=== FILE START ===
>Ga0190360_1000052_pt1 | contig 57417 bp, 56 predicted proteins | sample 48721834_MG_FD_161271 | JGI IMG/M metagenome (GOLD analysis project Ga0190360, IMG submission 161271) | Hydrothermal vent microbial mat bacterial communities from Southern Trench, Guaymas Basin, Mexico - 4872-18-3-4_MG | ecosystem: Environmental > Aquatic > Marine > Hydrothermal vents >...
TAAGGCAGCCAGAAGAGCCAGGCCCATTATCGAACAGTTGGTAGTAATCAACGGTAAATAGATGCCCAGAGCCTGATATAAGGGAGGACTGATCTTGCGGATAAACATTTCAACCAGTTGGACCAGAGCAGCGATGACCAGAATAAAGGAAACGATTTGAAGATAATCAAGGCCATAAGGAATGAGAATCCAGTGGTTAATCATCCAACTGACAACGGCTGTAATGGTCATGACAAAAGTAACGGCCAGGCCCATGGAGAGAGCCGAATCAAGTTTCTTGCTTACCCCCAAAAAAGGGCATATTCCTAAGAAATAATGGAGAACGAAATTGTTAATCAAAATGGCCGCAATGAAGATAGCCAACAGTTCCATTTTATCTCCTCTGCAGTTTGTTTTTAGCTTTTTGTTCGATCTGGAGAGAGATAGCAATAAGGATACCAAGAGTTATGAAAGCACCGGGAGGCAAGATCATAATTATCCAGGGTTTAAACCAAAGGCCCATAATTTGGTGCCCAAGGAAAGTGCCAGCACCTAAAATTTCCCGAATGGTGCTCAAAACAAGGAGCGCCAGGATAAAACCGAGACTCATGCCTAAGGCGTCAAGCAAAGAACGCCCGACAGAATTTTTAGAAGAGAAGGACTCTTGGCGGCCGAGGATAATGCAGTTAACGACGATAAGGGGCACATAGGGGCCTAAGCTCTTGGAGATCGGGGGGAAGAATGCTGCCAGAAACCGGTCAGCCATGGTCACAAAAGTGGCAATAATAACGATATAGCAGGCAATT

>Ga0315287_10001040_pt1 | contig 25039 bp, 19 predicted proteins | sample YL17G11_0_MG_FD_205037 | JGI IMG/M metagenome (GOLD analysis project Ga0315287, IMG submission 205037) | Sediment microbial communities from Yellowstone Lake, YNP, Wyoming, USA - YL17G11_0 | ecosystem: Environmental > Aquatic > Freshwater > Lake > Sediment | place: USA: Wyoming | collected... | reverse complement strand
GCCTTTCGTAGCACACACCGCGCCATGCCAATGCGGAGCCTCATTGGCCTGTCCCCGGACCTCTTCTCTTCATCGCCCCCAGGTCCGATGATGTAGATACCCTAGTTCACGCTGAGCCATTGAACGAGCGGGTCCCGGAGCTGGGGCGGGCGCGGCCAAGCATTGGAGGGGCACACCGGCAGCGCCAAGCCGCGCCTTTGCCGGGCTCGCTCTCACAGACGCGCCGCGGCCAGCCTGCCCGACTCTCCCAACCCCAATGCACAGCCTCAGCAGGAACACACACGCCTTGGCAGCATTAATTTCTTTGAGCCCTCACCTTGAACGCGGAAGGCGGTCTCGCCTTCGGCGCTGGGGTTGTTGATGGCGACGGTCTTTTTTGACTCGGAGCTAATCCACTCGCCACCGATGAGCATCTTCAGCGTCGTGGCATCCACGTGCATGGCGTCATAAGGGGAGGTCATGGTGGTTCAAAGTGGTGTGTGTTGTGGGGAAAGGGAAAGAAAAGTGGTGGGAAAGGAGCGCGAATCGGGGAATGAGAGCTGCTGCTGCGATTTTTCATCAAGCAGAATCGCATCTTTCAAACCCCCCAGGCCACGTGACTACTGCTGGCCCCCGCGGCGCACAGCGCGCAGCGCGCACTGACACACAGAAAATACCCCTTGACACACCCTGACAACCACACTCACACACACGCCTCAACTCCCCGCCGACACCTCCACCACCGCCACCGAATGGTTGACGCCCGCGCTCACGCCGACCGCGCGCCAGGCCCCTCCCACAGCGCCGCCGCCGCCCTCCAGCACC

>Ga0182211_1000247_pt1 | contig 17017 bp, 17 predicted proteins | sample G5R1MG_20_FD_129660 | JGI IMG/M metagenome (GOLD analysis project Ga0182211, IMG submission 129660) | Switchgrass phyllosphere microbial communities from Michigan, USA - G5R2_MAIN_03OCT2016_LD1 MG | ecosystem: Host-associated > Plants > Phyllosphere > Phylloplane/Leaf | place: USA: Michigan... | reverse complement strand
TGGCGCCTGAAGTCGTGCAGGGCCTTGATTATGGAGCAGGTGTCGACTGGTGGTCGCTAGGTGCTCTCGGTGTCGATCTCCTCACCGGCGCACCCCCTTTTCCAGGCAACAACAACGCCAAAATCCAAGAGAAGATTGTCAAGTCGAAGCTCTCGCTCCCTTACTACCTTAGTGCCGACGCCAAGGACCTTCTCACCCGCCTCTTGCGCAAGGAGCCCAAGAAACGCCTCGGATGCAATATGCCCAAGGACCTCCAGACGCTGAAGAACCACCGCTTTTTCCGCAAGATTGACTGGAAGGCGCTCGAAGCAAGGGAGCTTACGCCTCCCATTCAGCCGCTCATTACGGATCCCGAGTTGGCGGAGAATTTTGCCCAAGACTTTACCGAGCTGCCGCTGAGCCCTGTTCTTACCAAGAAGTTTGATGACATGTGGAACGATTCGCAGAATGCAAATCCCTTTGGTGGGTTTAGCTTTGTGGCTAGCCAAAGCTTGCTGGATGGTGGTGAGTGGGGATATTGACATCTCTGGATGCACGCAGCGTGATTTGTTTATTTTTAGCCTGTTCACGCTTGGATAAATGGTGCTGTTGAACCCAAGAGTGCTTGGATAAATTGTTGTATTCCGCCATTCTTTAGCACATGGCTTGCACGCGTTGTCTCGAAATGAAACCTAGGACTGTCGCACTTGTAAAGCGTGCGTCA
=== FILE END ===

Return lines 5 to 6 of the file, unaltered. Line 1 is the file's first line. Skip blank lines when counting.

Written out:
>Ga0182211_1000247_pt1 | contig 17017 bp, 17 predicted proteins | sample G5R1MG_20_FD_129660 | JGI IMG/M metagenome (GOLD analysis project Ga0182211, IMG submission 129660) | Switchgrass phyllosphere microbial communities from Michigan, USA - G5R2_MAIN_03OCT2016_LD1 MG | ecosystem: Host-associated > Plants > Phyllosphere > Phylloplane/Leaf | place: USA: Michigan... | reverse complement strand
TGGCGCCTGAAGTCGTGCAGGGCCTTGATTATGGAGCAGGTGTCGACTGGTGGTCGCTAGGTGCTCTCGGTGTCGATCTCCTCACCGGCGCACCCCCTTTTCCAGGCAACAACAACGCCAAAATCCAAGAGAAGATTGTCAAGTCGAAGCTCTCGCTCCCTTACTACCTTAGTGCCGACGCCAAGGACCTTCTCACCCGCCTCTTGCGCAAGGAGCCCAAGAAACGCCTCGGATGCAATATGCCCAAGGACCTCCAGACGCTGAAGAACCACCGCTTTTTCCGCAAGATTGACTGGAAGGCGCTCGAAGCAAGGGAGCTTACGCCTCCCATTCAGCCGCTCATTACGGATCCCGAGTTGGCGGAGAATTTTGCCCAAGACTTTACCGAGCTGCCGCTGAGCCCTGTTCTTACCAAGAAGTTTGATGACATGTGGAACGATTCGCAGAATGCAAATCCCTTTGGTGGGTTTAGCTTTGTGGCTAGCCAAAGCTTGCTGGATGGTGGTGAGTGGGGATATTGACATCTCTGGATGCACGCAGCGTGATTTGTTTATTTTTAGCCTGTTCACGCTTGGATAAATGGTGCTGTTGAACCCAAGAGTGCTTGGATAAATTGTTGTATTCCGCCATTCTTTAGCACATGGCTTGCACGCGTTGTCTCGAAATGAAACCTAGGACTGTCGCACTTGTAAAGCGTGCGTCA